college age people has doubled

and even tripled in recent"
decades. Alcoholism, date-rape,
racial mistrust, breakdowns -
all the symptoms of social disin
tegration and loss of community
- are present in the University:
People shrug their shoulders and
go on with their own privatelives.
The world is unsafe and unsure.
Bad times fall upon good people
and must be endured. Yet, when 4
there is a community and there is
time for love and friendships and
shared experiences, the bad
times are also shared. Broken
dreams and failures are
redeemed by caring friends. But
when bad times are faced alone,
they are unendurable. Then they
cut to the bone.
The bad times in the University
must be faced alone. Something
in the University isolates studen-
ts, breaks down and prevents the
formation of simple friendships
and new avenues of thought and
feeling. And when times get bad
in the University, it is not enough
to be ourselves and let our own
natures unfold. For some reason
we must be perfect.
Honigman is a University
graduate and an attorney in
Sterling Heights.

Sinclair
HEY!ISENOR
SAM! SEEK FT EJ
VT
- 1u- AR, 4
HAW

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LETTERS TO THE DAILY:
Libertarian solution: Recall troops

To the Daily:
When the USSR and Warsaw
Pact armies invaded
Czechoslovakia, the U.S. led the
world in outrage and condem-
nation. Now, however, save for a
slight change of words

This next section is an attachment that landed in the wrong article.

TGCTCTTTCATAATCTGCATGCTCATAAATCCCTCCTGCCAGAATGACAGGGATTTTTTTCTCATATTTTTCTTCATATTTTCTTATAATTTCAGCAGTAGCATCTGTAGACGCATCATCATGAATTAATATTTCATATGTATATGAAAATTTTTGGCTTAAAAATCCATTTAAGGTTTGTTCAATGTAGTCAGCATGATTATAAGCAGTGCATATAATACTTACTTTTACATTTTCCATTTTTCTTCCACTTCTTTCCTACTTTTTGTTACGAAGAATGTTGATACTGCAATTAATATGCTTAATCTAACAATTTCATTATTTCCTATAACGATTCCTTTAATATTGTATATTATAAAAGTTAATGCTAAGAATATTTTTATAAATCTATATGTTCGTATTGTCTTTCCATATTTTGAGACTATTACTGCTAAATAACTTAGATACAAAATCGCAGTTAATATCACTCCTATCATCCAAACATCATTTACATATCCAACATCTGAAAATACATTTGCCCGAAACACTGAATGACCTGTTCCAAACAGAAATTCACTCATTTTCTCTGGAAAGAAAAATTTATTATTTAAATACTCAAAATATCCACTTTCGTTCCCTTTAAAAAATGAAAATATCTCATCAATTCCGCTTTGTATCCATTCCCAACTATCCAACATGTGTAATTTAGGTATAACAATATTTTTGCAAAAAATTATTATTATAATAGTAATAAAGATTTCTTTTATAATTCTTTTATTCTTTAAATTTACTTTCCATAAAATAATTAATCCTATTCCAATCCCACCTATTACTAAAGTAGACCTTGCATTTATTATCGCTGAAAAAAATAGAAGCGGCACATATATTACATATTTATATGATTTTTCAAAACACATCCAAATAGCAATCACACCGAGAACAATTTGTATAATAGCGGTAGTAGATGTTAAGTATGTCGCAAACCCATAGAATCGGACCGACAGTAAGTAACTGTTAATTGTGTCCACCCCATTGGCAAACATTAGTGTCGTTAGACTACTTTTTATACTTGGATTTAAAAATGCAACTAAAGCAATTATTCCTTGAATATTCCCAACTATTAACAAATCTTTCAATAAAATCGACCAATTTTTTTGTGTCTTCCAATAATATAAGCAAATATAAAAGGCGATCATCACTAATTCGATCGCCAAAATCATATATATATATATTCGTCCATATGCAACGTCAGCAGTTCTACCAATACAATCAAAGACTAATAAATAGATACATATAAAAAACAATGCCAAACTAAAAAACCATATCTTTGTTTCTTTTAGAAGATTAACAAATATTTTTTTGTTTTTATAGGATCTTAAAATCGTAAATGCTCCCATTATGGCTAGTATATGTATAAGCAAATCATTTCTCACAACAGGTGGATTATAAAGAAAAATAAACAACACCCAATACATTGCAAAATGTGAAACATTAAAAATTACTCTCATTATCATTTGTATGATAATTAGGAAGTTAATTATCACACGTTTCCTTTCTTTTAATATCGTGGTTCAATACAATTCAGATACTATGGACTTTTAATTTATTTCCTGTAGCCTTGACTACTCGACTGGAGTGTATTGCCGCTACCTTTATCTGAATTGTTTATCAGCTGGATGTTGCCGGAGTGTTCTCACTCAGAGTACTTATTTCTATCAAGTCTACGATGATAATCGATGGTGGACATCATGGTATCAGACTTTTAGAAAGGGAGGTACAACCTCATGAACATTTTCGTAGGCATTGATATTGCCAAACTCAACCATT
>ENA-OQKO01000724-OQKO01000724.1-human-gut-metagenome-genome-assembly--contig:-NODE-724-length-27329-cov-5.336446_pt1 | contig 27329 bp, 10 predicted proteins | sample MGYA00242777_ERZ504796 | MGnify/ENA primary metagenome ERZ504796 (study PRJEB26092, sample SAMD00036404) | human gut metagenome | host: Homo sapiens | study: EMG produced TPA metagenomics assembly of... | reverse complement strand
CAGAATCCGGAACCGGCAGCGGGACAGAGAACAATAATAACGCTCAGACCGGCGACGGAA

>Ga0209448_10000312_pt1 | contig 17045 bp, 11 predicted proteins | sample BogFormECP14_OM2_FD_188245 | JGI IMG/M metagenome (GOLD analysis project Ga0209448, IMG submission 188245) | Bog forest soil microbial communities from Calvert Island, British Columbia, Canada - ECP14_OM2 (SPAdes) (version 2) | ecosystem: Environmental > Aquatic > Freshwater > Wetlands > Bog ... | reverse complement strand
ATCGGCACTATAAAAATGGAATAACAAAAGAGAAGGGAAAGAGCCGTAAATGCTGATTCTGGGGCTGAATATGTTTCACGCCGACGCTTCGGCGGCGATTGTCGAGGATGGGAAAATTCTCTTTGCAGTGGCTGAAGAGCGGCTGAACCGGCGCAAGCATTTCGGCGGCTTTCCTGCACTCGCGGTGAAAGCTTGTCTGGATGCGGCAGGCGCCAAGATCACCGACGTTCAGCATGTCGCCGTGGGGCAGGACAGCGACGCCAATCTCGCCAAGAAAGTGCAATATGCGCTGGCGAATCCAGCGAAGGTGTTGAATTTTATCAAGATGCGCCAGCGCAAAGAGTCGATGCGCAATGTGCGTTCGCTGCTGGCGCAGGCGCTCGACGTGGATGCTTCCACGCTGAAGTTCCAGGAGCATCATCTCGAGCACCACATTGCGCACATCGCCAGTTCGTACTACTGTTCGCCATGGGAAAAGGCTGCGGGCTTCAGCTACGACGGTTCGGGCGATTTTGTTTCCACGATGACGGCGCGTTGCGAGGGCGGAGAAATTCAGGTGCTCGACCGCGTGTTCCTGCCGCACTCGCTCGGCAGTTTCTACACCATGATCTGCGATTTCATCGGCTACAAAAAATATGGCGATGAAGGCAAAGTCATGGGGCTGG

("democracy" for "socialism")
Washington has done exactly the
same thing in Grenada.
Over the last 30 years or so, the
U.S. has intruded itself in the in-
ternal affairs of and attempted
to impose its will on a whole host
of countries. And this has been
done regardless of the party in
power in Washington -
Republican, Democratic, liberal,
conservative.
Reagan, while giving lip ser-
vice to the free market ideals and
principles, has continued to
violate those nrincinle in a

would immediately recall all U.S.
military from Lebanon,
Grenada and from Central
America; immediately reduce
U.S. troop strength stationed
elsewhere outside our borders
(with a goal of eliminating them
altogether eventually); im-
mediately halt the deployment of
Pershing and cruise missiles in
Europe; immediately cut back
the number of U.S. missiles in
Europe (thus putting the ball in
the Soviet's court, forcing them
to do likewise or lose tremendous
credibility as peace advocates);
and begin a reduction of gover-
nment interference 'with in-
dividual lives and in themarket-
place (ending tariffs, special
monopolistic favors, regulations,
BLOOM COUNTY

laws governing the ingestion of
substances or the relationships
between concenting adults). Ex-
ploitation, the equal goal of both
the liberal-conservative and
Marxist-Leninist sides has suc-

ceeded only in enslaving and
destroying individuals. There is
only the Libertarian alternative
to this insanity.
- Jim Greenshields
October 25

Daily badmouthed Baez

To the Daily:
I believe reviewer Jim Boyd
missed the point on Joan Baez
("Joan Baez cheats neo-
revolutionaries," Daily, October
22). She is a marvelous human
being dedicated to a marvelous
ideal. She was' dedicated to her
ideal before he was born, and will
remain dedicated long after his
brilliant comments fade from the

pages of a college town daily.
Elevated sensibilities such as
Boyd's would do well to search
for less fertile material in the
creation of reviews.
Good show, Joan! You remain
a monument to much of what is
good about the human race.
- Michael G. Milne
October 22

4

by Berke Breathed

24 um noI~E

--m-